I like choosing a word of the year because it’s more flexible than a resolution. This year the word I chose is “relationships.” Coming off of getting my MBA while working full-time, I was in the red as far as giving time to the people in my life. And I wanted to prioritize them this year.
As the months have come and gone since January, I’ve paid attention to a few things that make a true friend. The best relationships in my life are built on simple things I first learned while playing sports. It’s back to the basics here – the fundamentals of friendship!
1. Good friends give you confidence to go for it.
The squeaking of sneakers on the waxy hardwood muffles the echoing of the slow bounce of the ball. The echoes speed up, and you are suddenly wide open – no defender in sight – and you get the quick pass. You pivot toward the hoop – then pause. I’m a lot farther than I thought I was. Who else is open under the basket?
Interrupting your thoughts, you hear – “Shoot!” So you square up and go for it – and it’s in!
Whether it’s on or off the court, everyone hesitates, gets nervous and doubts whether they can do what it takes. But when someone who cares about you and knows you shares that they believe in you and encourages you to go for it – suddenly you believe you can do it too!
I’ve experienced this in my own life – and heard it again recently from a podcast guest – professional wrestler on Team USA and Olympian, Kelsey Campbell. One day at the gym working out, a friend told her she should consider professional wrestling. Just like that, the trajectory of her life changed – and all because a friend encouraged her to get in the ring.
What friend can you speak courage into today? Whether it’s sending a quick text, calling, or writing a note – encourage a friend to believe in herself. You have the power to change the trajectory of her life.
2. Good friends ask for help when they need it.
You’re relaxed as you dribble up the left side of the field. Out of nowhere two defenders sprint toward you. “Hey hey hey! ” you yell to your forward. She cuts in as you pass the ball, leaving her an open lane for the taking.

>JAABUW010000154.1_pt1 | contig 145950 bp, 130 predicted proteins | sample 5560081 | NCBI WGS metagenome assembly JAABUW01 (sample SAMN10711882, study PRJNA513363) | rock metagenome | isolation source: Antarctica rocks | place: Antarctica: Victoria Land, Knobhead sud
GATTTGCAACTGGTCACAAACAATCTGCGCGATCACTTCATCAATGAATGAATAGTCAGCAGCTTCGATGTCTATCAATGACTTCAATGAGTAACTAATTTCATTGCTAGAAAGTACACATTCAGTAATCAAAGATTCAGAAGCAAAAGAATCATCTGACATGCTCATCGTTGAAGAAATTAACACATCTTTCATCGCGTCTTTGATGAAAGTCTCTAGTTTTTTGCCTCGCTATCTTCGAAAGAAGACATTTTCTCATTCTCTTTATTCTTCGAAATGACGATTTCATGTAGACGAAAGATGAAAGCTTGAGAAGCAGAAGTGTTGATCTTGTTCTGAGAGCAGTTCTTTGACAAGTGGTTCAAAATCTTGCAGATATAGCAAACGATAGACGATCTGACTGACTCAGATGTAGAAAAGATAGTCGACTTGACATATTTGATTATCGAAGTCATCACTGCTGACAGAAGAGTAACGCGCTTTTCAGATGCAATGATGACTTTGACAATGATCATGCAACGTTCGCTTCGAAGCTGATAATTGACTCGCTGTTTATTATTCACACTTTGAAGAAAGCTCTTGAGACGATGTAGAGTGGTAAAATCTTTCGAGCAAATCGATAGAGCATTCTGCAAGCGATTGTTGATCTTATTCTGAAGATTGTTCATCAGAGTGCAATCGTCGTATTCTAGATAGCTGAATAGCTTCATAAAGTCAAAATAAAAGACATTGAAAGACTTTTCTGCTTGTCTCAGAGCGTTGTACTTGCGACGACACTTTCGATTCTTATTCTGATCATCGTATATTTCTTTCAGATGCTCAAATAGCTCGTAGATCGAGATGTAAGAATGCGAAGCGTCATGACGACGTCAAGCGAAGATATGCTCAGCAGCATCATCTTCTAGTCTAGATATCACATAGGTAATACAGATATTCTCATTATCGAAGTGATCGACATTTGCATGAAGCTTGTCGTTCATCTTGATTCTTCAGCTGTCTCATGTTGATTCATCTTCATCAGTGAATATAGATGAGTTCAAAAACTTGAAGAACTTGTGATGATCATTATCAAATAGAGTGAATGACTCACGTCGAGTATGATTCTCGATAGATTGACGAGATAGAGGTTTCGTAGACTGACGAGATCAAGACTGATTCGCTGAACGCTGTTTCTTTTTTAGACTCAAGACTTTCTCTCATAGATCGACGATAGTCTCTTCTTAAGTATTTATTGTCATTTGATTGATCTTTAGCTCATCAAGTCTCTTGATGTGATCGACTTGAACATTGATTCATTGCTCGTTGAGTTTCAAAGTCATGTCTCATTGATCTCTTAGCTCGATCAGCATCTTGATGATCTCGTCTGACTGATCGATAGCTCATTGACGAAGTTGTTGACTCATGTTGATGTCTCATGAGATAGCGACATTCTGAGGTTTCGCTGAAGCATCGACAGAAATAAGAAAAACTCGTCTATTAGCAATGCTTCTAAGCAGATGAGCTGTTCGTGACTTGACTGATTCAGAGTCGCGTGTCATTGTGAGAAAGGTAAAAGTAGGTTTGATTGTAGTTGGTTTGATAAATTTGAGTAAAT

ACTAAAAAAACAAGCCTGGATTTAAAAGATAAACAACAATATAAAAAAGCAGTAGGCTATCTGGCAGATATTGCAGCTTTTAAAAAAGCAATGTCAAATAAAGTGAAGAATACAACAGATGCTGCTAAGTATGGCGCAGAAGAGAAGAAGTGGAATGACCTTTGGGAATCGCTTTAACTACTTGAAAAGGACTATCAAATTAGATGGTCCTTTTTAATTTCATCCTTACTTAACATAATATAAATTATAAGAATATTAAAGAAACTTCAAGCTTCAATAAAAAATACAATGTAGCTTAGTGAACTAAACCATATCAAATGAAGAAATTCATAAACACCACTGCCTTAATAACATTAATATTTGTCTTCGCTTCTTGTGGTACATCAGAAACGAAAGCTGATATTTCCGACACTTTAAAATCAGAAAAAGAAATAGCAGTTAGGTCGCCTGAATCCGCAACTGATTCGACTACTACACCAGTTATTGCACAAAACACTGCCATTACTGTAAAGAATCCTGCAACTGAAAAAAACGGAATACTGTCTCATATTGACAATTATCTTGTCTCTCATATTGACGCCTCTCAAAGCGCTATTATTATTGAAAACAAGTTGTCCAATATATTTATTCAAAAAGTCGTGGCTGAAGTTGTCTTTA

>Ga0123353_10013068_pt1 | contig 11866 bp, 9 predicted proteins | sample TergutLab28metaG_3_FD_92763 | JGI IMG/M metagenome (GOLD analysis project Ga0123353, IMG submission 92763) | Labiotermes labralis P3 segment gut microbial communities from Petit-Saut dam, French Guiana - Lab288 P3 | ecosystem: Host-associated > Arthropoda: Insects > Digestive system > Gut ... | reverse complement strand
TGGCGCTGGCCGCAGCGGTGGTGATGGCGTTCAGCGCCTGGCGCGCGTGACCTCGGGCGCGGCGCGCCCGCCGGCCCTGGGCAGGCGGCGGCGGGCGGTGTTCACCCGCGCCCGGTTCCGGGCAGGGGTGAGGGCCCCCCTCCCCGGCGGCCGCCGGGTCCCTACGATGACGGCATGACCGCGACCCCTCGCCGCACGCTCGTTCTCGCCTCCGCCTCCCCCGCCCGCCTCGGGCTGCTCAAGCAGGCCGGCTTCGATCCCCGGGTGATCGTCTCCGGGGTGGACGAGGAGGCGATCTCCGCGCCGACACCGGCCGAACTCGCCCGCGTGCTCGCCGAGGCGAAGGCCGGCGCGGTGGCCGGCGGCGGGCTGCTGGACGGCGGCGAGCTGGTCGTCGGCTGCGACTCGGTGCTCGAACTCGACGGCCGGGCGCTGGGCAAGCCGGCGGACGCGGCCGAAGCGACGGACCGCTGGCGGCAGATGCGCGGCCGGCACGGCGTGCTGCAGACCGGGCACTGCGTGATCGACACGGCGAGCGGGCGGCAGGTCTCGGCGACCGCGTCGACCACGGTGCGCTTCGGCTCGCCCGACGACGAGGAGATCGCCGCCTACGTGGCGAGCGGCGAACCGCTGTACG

This would have ended badly if you hadn’t communicated you needed help. Some of the best moments with friends are the same – openly sharing what we need. It’s hard to be vulnerable, but worth it. Social science researcher Brené Brown confirms this in her research:
“Vulnerability is the birthplace of love, belonging, joy, courage, empathy, and creativity. It is the source of hope, empathy, accountability, and authenticity. If we want greater clarity in our purpose or deeper and more meaningful spiritual lives, vulnerability is the path.”
What is it that you’ve been dealing with and not letting your friends in on – a place in your life that’s hurting or hard or just a lot right now? Who is a friend you can be vulnerable with – and share what you need?
3. Good friends hold you accountable to being your best.
It’s rainy, you’re tired, and everything in you wants to roll back over and sleep. But then you remember – you promised them you’d be there to run. You know if you text to cancel, you’ll hear about it for days. Not worth it – okay, okay, okay! And you roll out of bed.
So often we think friendships are built on comfort and ease, and while those are nice, the best friendships we have are built on vulnerability, growth and accountability. It’s a bit counterintuitive, but I love Viktor Frankl’s example: